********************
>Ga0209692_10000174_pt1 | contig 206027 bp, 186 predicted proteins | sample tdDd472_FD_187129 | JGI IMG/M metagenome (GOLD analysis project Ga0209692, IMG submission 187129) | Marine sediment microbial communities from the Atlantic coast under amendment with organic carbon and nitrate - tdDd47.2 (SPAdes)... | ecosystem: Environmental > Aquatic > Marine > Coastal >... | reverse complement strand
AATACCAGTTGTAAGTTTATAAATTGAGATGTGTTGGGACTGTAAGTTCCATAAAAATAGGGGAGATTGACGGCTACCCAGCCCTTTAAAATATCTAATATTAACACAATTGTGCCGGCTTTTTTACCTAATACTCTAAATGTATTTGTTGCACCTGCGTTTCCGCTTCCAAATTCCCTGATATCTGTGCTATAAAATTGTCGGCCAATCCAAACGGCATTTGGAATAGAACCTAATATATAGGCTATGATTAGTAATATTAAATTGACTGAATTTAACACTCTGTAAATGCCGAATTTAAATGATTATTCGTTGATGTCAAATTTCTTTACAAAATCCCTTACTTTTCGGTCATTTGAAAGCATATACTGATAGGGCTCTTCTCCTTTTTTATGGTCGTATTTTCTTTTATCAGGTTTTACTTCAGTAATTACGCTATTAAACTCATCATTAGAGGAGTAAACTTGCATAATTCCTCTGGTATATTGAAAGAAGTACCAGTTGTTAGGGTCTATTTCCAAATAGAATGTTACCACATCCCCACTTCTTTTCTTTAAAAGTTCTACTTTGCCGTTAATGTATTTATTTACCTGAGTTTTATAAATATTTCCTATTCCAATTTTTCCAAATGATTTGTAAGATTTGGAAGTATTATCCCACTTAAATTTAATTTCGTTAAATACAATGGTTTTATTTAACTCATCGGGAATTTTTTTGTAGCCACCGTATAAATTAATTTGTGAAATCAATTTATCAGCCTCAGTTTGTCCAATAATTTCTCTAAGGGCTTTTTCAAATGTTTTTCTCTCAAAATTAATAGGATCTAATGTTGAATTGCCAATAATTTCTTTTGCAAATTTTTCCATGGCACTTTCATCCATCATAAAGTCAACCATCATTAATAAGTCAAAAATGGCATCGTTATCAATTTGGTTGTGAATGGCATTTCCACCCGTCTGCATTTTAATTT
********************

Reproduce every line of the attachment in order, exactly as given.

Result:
>Ga0209692_10000174_pt1 | contig 206027 bp, 186 predicted proteins | sample tdDd472_FD_187129 | JGI IMG/M metagenome (GOLD analysis project Ga0209692, IMG submission 187129) | Marine sediment microbial communities from the Atlantic coast under amendment with organic carbon and nitrate - tdDd47.2 (SPAdes)... | ecosystem: Environmental > Aquatic > Marine > Coastal >... | reverse complement strand
AATACCAGTTGTAAGTTTATAAATTGAGATGTGTTGGGACTGTAAGTTCCATAAAAATAGGGGAGATTGACGGCTACCCAGCCCTTTAAAATATCTAATATTAACACAATTGTGCCGGCTTTTTTACCTAATACTCTAAATGTATTTGTTGCACCTGCGTTTCCGCTTCCAAATTCCCTGATATCTGTGCTATAAAATTGTCGGCCAATCCAAACGGCATTTGGAATAGAACCTAATATATAGGCTATGATTAGTAATATTAAATTGACTGAATTTAACACTCTGTAAATGCCGAATTTAAATGATTATTCGTTGATGTCAAATTTCTTTACAAAATCCCTTACTTTTCGGTCATTTGAAAGCATATACTGATAGGGCTCTTCTCCTTTTTTATGGTCGTATTTTCTTTTATCAGGTTTTACTTCAGTAATTACGCTATTAAACTCATCATTAGAGGAGTAAACTTGCATAATTCCTCTGGTATATTGAAAGAAGTACCAGTTGTTAGGGTCTATTTCCAAATAGAATGTTACCACATCCCCACTTCTTTTCTTTAAAAGTTCTACTTTGCCGTTAATGTATTTATTTACCTGAGTTTTATAAATATTTCCTATTCCAATTTTTCCAAATGATTTGTAAGATTTGGAAGTATTATCCCACTTAAATTTAATTTCGTTAAATACAATGGTTTTATTTAACTCATCGGGAATTTTTTTGTAGCCACCGTATAAATTAATTTGTGAAATCAATTTATCAGCCTCAGTTTGTCCAATAATTTCTCTAAGGGCTTTTTCAAATGTTTTTCTCTCAAAATTAATAGGATCTAATGTTGAATTGCCAATAATTTCTTTTGCAAATTTTTCCATGGCACTTTCATCCATCATAAAGTCAACCATCATTAATAAGTCAAAAATGGCATCGTTATCAATTTGGTTGTGAATGGCATTTCCACCCGTCTGCATTTTAATTT